I love a good morning routine.
I adore the structure, the simplicity of it.
I love to promise myself that I will be able to get up every morning and do the same, often strenuous, energetic things and that I’ll be well enough to do those same things every day. When truly, living with chronic illness, that’s not the case.
I love the idea of doing ALL THE THINGS and then starting ‘work’. But healing is work too, as every wellness warrior well knows.
But that’s the challenge, isn’t it?
As much as a part of past-me would like to be using January as the ‘fresh start‘ to ‘get sorted’, to steamroll the messy, painful, scary and shadow parts of life into place with a huge, strict and spartan routine… that’s not what’s going to happen.
(It doesn’t work anyway, at least not for me. Because I’m human and not a robot, which saddens my type A tendencies, because my ‘perfectionist’ thinks being a productive robot who works all the time and just gets fixed by the mechanic when a part of me is out of order would be awesome. No emotions you see, no fear, no grey areas, just perpetual forward motion. But I am not a robot).
No, that’s not what’s going to happen, because it’s so unkind.
Instead of being your saviour (and on the shadow side, your jailer), a practice can be your sanctuary.
It’s the place you come back to, the place that “always heals over“, it’s what accepts you, no matter where you are, no matter what it looks like.
Because it’s called a practice – it’s all a process, you aren’t expected to be perfect.
We all get illnesses, injuries, appointments that feel like they interfere or throw us off track. But here’s the thing – humanity, to me, isn’t about perfection, it’s about presence. A practice is something you can always come home to, like a sanctuary.
Your practice is what you hang on to when things get tough. Because when everything is bleak, we often can’t see a way out or just can’t find a reason to get out of bed in the morning. But if every day you get up and say your prayers over a cup or tea, or get on the yoga mat (no matter how few asanas you can actually manage), if you always write in your journal before you sleep, or call your best friend on a Thursday evening, then that’s what you get up and do. Not because you need to, or you should, or you feel like it. But because that’s what you always do. Your practice can be a sanctuary, it’s where you come home.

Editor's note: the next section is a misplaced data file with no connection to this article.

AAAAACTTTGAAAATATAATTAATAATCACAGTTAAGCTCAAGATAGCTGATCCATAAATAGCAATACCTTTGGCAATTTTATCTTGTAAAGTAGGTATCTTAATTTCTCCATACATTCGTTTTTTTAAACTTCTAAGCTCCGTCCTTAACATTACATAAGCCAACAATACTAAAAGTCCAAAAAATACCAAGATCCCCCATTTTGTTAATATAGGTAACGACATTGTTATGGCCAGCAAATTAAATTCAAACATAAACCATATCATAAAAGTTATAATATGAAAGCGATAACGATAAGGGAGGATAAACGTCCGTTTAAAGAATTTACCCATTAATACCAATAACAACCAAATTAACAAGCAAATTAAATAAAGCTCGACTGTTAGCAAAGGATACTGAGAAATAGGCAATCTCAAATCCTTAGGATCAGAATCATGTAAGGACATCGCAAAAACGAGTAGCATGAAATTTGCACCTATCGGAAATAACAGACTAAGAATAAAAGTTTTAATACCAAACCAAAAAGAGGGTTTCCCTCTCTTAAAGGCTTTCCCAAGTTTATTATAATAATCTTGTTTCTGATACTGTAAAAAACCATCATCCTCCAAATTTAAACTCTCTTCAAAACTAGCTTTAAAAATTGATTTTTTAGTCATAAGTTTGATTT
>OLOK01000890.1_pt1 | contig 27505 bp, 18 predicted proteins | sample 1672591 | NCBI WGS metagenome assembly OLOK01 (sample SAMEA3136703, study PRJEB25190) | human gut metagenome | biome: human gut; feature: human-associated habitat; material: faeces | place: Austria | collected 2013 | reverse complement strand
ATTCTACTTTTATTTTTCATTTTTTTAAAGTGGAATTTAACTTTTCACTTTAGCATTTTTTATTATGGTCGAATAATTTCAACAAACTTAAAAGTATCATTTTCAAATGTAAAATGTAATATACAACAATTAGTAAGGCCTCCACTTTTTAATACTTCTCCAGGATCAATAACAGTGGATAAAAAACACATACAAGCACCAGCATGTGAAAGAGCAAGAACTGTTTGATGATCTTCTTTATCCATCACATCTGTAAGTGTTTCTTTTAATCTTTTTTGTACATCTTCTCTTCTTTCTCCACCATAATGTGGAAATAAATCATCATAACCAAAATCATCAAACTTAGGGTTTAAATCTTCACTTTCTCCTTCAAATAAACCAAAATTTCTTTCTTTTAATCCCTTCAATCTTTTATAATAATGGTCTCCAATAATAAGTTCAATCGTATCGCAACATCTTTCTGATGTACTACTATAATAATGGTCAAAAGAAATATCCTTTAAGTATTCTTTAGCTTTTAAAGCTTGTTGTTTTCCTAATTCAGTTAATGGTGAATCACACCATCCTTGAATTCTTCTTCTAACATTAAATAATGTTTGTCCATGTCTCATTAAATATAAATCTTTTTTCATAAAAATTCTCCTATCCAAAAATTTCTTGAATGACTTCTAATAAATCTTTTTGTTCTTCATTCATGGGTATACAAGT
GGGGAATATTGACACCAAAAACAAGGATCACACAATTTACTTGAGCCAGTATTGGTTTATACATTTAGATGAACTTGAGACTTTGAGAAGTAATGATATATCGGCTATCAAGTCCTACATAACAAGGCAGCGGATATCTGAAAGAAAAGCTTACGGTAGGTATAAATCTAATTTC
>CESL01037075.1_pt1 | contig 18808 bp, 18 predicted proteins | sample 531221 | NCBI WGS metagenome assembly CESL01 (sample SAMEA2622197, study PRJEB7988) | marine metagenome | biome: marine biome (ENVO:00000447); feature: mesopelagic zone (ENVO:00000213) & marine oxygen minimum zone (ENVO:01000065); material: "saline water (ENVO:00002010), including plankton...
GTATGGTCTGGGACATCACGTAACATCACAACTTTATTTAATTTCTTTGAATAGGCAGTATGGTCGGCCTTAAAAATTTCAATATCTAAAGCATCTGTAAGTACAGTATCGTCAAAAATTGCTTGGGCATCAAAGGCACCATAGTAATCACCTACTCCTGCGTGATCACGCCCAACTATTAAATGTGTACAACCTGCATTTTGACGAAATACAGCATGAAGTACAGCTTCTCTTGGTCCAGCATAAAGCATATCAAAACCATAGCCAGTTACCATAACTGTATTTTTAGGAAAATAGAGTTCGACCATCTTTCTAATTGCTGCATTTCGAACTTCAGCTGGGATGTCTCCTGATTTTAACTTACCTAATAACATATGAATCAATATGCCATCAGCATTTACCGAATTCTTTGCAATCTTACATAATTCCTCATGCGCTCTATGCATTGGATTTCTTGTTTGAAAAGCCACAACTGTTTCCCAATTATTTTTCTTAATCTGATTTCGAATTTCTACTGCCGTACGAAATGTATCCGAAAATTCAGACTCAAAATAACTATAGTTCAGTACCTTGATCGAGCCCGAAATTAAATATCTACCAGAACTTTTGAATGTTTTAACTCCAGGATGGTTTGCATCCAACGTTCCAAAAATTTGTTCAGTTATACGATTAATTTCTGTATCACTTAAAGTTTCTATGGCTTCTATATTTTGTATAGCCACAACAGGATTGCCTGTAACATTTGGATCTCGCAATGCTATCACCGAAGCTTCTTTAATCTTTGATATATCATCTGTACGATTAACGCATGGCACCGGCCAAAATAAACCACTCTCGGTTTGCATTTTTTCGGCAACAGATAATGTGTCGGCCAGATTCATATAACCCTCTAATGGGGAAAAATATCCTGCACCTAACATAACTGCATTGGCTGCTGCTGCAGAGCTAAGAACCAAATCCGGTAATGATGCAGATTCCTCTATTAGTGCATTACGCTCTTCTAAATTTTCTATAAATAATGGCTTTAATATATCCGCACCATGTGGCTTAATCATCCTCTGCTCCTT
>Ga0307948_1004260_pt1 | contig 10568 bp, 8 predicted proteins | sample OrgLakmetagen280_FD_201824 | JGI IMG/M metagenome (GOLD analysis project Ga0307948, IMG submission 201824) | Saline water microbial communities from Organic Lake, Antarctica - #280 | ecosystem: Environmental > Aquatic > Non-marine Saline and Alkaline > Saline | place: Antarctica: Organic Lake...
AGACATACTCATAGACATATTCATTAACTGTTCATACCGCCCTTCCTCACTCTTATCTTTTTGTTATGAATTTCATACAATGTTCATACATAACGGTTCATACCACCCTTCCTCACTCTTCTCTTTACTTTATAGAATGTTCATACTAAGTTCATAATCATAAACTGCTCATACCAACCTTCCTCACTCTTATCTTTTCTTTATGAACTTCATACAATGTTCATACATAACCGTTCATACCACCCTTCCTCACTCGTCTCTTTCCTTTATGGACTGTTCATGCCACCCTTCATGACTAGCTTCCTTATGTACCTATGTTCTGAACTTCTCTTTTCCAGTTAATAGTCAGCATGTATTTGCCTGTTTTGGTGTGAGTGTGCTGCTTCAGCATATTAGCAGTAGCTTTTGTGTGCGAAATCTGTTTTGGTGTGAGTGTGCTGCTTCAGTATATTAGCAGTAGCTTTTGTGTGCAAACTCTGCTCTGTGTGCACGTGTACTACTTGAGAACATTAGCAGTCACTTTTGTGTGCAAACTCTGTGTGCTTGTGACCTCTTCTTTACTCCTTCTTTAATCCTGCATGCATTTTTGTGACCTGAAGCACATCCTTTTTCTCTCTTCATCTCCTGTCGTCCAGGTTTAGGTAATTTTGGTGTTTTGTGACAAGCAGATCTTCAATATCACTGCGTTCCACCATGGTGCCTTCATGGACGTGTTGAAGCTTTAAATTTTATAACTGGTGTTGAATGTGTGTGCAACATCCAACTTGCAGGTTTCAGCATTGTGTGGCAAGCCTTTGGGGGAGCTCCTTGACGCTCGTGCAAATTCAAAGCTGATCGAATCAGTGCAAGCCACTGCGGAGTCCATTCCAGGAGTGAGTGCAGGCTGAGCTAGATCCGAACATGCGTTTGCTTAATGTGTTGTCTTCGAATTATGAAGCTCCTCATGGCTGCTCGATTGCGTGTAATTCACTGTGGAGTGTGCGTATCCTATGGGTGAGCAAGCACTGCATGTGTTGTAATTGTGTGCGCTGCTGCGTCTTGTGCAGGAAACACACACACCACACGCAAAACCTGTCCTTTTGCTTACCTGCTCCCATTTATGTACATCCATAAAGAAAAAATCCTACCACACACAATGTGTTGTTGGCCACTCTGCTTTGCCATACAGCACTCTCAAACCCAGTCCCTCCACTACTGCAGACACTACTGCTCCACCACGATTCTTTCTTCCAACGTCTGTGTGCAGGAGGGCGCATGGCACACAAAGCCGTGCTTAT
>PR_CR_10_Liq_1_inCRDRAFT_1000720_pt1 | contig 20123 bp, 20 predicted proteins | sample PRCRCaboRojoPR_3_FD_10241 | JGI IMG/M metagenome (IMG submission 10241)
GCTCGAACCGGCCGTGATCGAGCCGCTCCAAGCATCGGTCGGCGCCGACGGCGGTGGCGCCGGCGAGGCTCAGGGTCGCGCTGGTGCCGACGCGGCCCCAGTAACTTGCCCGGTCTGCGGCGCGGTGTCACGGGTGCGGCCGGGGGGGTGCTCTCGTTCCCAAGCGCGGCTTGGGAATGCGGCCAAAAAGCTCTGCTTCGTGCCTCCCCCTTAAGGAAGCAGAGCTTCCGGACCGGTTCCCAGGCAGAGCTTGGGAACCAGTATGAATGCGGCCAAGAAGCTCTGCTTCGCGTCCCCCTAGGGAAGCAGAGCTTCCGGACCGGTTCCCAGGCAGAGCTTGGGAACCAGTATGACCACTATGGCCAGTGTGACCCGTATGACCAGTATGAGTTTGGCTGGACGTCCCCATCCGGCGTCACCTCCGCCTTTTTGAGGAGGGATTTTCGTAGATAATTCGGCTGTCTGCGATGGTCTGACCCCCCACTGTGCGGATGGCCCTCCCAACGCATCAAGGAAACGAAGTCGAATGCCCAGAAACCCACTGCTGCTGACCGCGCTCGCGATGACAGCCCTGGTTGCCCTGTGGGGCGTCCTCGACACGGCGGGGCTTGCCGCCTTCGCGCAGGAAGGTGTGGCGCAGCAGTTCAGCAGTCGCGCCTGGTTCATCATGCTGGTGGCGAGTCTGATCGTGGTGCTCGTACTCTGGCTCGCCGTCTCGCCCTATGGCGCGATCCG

I’ve done my yoga practice everywhere from waiting rooms, car parks, bathrooms, in bed, in libraries, beaches and train stations. I’ve done it in hospital, while evacuated in terrifying situations and even in yoga studios on occasion.
My practice is always there for me to return to, no matter how long it’s been, no matter how achy and alienated I may be feeling.
If you want to think about starting a practice, I encourage you to look at what practices you have now… do you always get up when the alarm goes, or do you luxuriate in bed five more minutes? Do you take meds in the morning, always have lunch at midday or like a glass of wine at the end of the day? These are rituals and practices already in your day. What would happen if they became more conscious? Opportunities for self-care and compassion?
If you want to start a yoga or meditation practice, please check in if this is the best time for you to do that, and why you might be motivated to do it? Plans made out of self-disdain often fail, leaving us with more ammunition against ourselves because ‘we can’t even get that right’.
You don’t have to change just because a calendar has turned over – you can heal at your pace.
But really, truly, I want you to know that I value you and the process of stepping away from everything that tears you down and moves you closer to coming home to yourself.
Do you have a daily practice? What’s your biggest challenge to using it as a sanctuary? Let me know in the comments.
Grace Quantock is an award-winning international wellness expert, coach, author, motivational speaker, certified Reiki master and spiritual response therapy practitioner. She is the founder of Healing Boxes CIC and The Phoenix Fire Academy. Currently living – and thriving – with often debilitating illness, she is the real deal and knows, firsthand, the emotional and physical roller coaster that accompanies diagnosis and life struggle. Currently, a resident of Wales, Grace loves reading, gardening and early mornings. She firmly believes that life is meant to be celebrated, and has made it her mission to help others do just that …joyfully and on their own terms. You can follow Grace on Twitter.
Image courtesy of Chelsea shapouri.